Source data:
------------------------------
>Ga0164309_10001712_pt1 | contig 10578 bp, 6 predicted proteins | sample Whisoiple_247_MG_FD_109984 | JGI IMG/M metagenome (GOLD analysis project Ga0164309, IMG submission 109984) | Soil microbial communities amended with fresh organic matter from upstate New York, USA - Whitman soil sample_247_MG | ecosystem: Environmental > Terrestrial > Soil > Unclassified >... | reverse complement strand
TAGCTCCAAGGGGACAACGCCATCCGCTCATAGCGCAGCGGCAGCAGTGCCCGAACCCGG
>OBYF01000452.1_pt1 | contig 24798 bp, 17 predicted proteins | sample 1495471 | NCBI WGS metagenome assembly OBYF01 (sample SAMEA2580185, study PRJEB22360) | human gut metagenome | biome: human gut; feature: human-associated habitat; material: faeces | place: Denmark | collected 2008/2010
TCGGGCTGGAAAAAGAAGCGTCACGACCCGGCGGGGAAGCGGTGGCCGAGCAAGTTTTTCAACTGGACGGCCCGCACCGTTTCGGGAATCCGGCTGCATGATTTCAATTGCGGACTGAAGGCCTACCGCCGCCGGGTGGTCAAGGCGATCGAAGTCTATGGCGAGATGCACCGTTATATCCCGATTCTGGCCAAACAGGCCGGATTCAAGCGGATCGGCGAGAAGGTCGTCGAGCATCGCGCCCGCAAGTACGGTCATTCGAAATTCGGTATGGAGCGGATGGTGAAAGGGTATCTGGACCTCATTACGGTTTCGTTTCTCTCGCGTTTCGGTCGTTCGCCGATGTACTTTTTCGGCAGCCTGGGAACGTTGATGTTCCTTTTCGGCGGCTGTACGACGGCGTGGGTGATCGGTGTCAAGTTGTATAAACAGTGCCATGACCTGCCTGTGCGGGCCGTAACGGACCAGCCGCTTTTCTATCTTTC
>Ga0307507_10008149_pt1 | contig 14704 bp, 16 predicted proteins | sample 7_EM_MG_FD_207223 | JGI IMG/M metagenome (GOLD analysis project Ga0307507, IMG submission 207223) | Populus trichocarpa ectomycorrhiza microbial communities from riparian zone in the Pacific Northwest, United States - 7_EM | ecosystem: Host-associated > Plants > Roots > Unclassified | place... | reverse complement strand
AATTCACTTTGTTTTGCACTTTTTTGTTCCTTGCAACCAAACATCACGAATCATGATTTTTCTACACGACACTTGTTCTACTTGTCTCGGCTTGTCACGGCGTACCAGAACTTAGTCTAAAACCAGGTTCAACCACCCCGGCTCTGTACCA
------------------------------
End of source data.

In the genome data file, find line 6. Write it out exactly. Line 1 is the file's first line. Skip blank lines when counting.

AATTCACTTTGTTTTGCACTTTTTTGTTCCTTGCAACCAAACATCACGAATCATGATTTTTCTACACGACACTTGTTCTACTTGTCTCGGCTTGTCACGGCGTACCAGAACTTAGTCTAAAACCAGGTTCAACCACCCCGGCTCTGTACCA